4. The nozzle according to claim 2 in which said separate means includes separate communicating means providing communication from said chamber to the ambient and metering means in said separate communicating means to meter the flow of air into said chamber after said release means has been moved in the one direction to release said manual operated means.
5. The nozzle according to claim 2 in which said separate means includes bypass communicating means providing communication between said communicating means and said chamber while bypassing said check valve means in said communicating means and metering means in said bypass communicating means to meter the flow of air into said chamber after said release means has been moved in the one direction to release said manual operated means.
6. The nozzle according to claim 1 in which said control means includes check valve means in said communicating means to allow removal of air from said chamber by said partial vacuum creating means while preventing uncontrolled flow of air into said chamber, said check valve means has means to meter the flow of air into said chamber after said release means has been moved in the one direction to release said manual operated means.
7. The nozzle according to claim 6 in which said check valve means is a duckbill check valve, said duckbill check valve includes a pair of lips to allow removal of air from said chamber when separated and to prevent uncontrolled flow of air into said chamber when engaged, and said duckbill check valve has a controlled orifice in at least one of said lips to form said metering means to meter flow of air into said chamber after said release means has been removed in the one direction to release said manual operated means.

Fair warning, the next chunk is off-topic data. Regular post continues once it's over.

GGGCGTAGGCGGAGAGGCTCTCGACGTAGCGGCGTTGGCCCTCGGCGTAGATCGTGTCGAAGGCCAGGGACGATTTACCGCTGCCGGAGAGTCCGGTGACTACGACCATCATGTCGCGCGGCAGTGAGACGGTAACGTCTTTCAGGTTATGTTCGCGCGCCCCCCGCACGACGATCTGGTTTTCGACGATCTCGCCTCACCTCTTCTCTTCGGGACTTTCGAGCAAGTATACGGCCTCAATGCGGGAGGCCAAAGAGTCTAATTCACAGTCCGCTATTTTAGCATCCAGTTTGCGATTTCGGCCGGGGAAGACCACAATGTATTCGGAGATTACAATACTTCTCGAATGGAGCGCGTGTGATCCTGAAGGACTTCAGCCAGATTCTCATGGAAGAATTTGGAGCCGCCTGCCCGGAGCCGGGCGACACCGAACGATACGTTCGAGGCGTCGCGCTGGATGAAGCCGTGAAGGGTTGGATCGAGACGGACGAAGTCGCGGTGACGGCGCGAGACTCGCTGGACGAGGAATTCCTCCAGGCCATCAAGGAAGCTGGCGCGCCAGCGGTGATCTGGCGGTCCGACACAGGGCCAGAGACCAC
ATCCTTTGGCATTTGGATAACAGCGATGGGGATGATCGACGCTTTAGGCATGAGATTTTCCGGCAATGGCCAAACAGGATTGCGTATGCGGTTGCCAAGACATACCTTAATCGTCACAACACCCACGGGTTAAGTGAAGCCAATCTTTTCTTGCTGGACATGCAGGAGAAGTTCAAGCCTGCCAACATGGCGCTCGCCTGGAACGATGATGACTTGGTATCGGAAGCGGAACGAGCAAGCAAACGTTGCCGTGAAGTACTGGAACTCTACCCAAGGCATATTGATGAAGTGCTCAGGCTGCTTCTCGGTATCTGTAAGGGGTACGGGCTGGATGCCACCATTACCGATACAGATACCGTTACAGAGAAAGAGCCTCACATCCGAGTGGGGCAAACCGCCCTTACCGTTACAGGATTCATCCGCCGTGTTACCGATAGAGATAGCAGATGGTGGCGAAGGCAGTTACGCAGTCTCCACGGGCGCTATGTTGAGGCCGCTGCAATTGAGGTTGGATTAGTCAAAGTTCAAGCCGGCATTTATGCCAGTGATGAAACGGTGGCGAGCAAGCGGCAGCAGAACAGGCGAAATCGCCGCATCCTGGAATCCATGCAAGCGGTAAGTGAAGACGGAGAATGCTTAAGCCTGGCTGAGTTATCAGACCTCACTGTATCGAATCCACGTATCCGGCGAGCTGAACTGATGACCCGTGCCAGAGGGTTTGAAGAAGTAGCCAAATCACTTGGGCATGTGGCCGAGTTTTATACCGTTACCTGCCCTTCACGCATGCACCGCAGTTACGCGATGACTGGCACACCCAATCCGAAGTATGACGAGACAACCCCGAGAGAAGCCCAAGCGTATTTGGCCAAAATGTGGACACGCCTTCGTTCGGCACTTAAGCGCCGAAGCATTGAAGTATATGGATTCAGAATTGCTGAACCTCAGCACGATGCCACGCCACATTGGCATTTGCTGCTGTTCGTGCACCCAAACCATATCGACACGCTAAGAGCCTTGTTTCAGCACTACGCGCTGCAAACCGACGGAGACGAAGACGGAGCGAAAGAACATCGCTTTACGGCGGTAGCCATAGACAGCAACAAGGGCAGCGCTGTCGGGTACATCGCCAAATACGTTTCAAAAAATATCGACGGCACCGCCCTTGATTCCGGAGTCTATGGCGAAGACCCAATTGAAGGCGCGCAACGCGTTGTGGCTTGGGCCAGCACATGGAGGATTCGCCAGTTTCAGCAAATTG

8. The nozzle according to claim 6 in which said check valve means is a duckbill check valve, said duckbill check valve includes a pair of lips to allow removal of air from said chamber when separated and to prevent uncontrolled flow of air into said chamber when engaged, and said duckbill check valve has orifice means between said lips to form said metering means to meter flow of air into said chamber after said release means has been moved in the one direction to release said manual operated means.
9. The nozzle according to claim 6 in which said check valve means is a duckbill check valve, said duckbill check valve includes a pair of lips to allow removal of air from said chamber when separated and to prevent uncontrolled flow of air into said chamber when engaged, and said metering means includes passage means supported by said duckbill check valve and bypassing said lips.
10. The nozzle according to claim 1 in which said control means includes means in said communicating means to allow removal of air from said chamber by said partial vacuum creating means while preventing flow of uncontrolled air to said chamber and means to meter the flow of air into said chamber after said release means has been moved in the one direction to release said manual operated means.
11. A valve for allowing fluid flow therethrough in one direction in response to a pressure differential on opposite sides thereof and metering fluid flow in the other direction when the pressure differential producing the fluid flow in the one direction does not exist, said valve including a hollow body having a pair of flexible lips movable apart in response to the pressure differential to allow fluid flow in the one direction and means to meter the fluid flow in the other direction when the pressure differential producing the fluid flow in the one direction does not exist so that said lips are engaged.